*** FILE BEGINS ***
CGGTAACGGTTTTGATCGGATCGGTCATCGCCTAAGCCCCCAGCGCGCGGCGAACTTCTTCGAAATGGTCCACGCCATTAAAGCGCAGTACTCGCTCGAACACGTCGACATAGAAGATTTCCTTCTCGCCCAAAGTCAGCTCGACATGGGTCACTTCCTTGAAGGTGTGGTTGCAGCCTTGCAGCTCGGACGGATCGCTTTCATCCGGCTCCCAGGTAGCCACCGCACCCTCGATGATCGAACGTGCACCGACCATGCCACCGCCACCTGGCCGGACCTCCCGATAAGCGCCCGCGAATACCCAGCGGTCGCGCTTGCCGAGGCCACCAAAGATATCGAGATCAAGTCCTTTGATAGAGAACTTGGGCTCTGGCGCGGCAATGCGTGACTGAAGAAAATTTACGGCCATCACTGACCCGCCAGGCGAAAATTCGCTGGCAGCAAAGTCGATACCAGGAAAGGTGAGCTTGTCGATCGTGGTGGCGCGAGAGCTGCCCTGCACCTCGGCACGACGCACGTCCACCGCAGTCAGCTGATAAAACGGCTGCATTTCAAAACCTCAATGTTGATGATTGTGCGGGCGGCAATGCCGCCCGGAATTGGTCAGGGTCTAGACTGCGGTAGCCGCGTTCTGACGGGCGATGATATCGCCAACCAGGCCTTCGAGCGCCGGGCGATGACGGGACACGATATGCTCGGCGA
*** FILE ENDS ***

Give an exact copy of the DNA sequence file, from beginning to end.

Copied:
CGGTAACGGTTTTGATCGGATCGGTCATCGCCTAAGCCCCCAGCGCGCGGCGAACTTCTTCGAAATGGTCCACGCCATTAAAGCGCAGTACTCGCTCGAACACGTCGACATAGAAGATTTCCTTCTCGCCCAAAGTCAGCTCGACATGGGTCACTTCCTTGAAGGTGTGGTTGCAGCCTTGCAGCTCGGACGGATCGCTTTCATCCGGCTCCCAGGTAGCCACCGCACCCTCGATGATCGAACGTGCACCGACCATGCCACCGCCACCTGGCCGGACCTCCCGATAAGCGCCCGCGAATACCCAGCGGTCGCGCTTGCCGAGGCCACCAAAGATATCGAGATCAAGTCCTTTGATAGAGAACTTGGGCTCTGGCGCGGCAATGCGTGACTGAAGAAAATTTACGGCCATCACTGACCCGCCAGGCGAAAATTCGCTGGCAGCAAAGTCGATACCAGGAAAGGTGAGCTTGTCGATCGTGGTGGCGCGAGAGCTGCCCTGCACCTCGGCACGACGCACGTCCACCGCAGTCAGCTGATAAAACGGCTGCATTTCAAAACCTCAATGTTGATGATTGTGCGGGCGGCAATGCCGCCCGGAATTGGTCAGGGTCTAGACTGCGGTAGCCGCGTTCTGACGGGCGATGATATCGCCAACCAGGCCTTCGAGCGCCGGGCGATGACGGGACACGATATGCTCGGCGA